Maryland Receives $5 Million in Additional Funds from Obama Administration
Third Round of NSP Funds will be used stabilize neighborhoods, diminish blight
BALTIMORE (September 9, 2010) – Governor Martin O’Malley acknowledged the award of $5 million in additional funding to Maryland communities by the U.S. Department of Housing and Urban Development. The grants announced today represent a third round of funding through HUD’s Neighborhood Stabilization Program (NSP) . In addition to the $5 million awarded to Maryland, Prince George’s County, hardest hit among Maryland jurisdictions, will receive $1.8 million from HUD.
“Maryland is fortunate to have a great partner in the U.S. Department of Housing and Urban Development,” said Governor O’Malley. “These funds will be put to good use in hard hit areas of Maryland such as Prince George’s County, Montgomery County, Baltimore City, Baltimore County and others that have suffered the highest numbers of foreclosures in the past several years.” “The Neighborhood Stabilization Program helps to increase and stabilize home values, create new jobs and produce more affordable housing.”
To date, there have been two other rounds of NSP funding: the Housing and Economic Recovery Act of 2008 (HERA) provided $3.92 billion and the American Recovery and Reinvestment Act of 2009 (Recovery Act) appropriated an additional $2 billion. Like those earlier rounds of NSP grants, these targeted funds will be used to purchase foreclosed homes at a discount and to rehabilitate or redevelop them in order to respond to rising foreclosures and falling home values. Today, 92 cents of every dollar from the first round of NSP funding is obligated – and is in use by communities, buying up and renovating homes, and creating jobs.
Maryland received $26.7 million under NSP1 in September 2008. It went to 17 grantees around the state to do a variety of eligible activities of which most were used to assist homebuyers to purchase foreclosed houses in hard hit neighborhoods. “In Maryland, we have been able to create stable housing opportunities by helping people purchase foreclosed houses,” said Secretary of Housing and Community Development Raymond A. Skinner. “This has enabled us to make communities more stable through the tried and true application of good housing and community development principles. Providing both homeownership and affordable rental housing opportunities makes for more stable and sustainable neighborhoods. Maryland is a good steward of the federal money being awarded under the Neighborhood Stabilization Program.”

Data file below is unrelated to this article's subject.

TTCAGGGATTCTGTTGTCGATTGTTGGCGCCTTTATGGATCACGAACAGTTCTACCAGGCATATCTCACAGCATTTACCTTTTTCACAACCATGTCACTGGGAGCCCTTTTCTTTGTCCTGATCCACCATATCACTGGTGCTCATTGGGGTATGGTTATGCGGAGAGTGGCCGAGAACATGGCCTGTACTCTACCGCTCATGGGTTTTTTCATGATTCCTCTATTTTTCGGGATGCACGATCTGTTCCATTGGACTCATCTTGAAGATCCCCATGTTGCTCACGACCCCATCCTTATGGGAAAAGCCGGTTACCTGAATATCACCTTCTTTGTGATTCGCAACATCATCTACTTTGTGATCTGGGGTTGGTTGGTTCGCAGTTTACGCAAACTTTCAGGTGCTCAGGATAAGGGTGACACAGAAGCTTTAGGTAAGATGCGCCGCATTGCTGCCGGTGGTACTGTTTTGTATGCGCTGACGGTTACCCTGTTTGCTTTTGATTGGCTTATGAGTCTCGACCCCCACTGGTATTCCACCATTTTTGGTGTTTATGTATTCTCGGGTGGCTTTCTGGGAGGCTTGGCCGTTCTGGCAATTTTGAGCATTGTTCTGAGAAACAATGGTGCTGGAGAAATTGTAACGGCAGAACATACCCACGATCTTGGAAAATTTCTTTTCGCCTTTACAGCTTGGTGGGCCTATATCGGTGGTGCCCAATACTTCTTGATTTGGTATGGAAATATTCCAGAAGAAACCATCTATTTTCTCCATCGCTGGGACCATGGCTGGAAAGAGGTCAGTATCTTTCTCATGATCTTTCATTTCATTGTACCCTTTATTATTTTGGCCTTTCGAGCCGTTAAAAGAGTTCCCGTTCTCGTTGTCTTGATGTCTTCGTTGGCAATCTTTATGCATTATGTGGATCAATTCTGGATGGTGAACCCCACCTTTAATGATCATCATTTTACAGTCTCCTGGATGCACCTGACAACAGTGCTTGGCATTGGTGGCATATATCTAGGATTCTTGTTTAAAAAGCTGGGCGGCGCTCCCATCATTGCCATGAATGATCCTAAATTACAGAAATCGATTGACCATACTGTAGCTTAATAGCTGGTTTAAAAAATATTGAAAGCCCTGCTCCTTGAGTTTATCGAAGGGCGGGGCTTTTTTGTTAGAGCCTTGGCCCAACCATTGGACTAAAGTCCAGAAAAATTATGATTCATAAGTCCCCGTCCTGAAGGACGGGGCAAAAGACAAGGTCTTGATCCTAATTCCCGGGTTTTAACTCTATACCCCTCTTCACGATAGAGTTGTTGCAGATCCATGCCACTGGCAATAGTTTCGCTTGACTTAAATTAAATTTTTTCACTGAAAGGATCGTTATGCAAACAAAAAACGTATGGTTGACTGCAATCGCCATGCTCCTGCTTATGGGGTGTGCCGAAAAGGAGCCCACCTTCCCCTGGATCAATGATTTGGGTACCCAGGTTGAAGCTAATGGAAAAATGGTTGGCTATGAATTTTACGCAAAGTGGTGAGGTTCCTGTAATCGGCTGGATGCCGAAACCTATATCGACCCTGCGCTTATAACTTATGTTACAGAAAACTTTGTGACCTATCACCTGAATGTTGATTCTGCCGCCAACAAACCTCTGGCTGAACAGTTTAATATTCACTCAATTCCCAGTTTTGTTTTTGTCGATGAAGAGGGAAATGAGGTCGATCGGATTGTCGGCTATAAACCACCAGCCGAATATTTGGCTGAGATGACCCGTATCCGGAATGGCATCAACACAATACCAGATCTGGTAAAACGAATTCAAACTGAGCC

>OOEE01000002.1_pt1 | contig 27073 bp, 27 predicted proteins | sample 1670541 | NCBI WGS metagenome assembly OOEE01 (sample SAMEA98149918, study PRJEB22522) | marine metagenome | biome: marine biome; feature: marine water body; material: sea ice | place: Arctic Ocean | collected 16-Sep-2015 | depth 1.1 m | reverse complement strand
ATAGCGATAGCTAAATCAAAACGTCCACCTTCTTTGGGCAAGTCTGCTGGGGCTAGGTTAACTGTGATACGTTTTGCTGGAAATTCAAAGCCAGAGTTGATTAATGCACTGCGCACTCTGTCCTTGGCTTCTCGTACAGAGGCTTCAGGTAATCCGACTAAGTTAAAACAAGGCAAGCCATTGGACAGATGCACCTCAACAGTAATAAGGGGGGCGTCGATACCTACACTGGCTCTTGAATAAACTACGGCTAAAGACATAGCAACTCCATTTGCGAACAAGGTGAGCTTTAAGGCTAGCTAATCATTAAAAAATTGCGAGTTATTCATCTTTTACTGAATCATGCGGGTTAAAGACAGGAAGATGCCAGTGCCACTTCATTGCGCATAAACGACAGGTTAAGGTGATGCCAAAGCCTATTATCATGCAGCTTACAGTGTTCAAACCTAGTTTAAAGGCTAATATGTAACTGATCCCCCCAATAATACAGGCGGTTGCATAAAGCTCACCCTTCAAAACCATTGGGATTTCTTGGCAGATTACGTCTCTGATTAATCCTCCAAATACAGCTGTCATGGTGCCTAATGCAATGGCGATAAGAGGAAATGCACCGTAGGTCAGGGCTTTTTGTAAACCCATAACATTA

State and local governments can use their neighborhood stabilization grants to acquire land and property; to demolish or rehabilitate abandoned properties; and/or to offer downpayment and closing cost assistance to low- to moderate-income homebuyers (household incomes not exceed 120 percent of area median income). In addition, these grantees can create “land banks” to assemble, temporarily manage, and dispose of vacant land for the purpose of stabilizing neighborhoods and encouraging re-use or redevelopment of urban property. HUD will issue an NSP3 guidance notice in the next few weeks to assist grantees in designing their programs and applying for funds.
NSP 3 will take full advantage of the historic First Look partnership HUD announced with the National Community Stabilization Trust last week. First Look gives NSP grantees an exclusive 12-14 day window to evaluate and bid on properties before others can do so. By giving every NSP grantee the first crack at buying foreclosed and abandoned properties in these targeted neighborhoods, First Look will maximize the impact of NSP dollars in the hardest-hit neighborhoods – making it more likely the properties communities want to buy are strategically chosen and cutting in half the traditional 75-to-85 day process it takes to re-sell foreclosed properties.
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The Maryland Department of Housing and Community Development works with partners to finance housing opportunities and revitalize great places for Maryland citizens to live, work and prosper. To learn more about DHCD’s programs, visit www.mdhousing.org.
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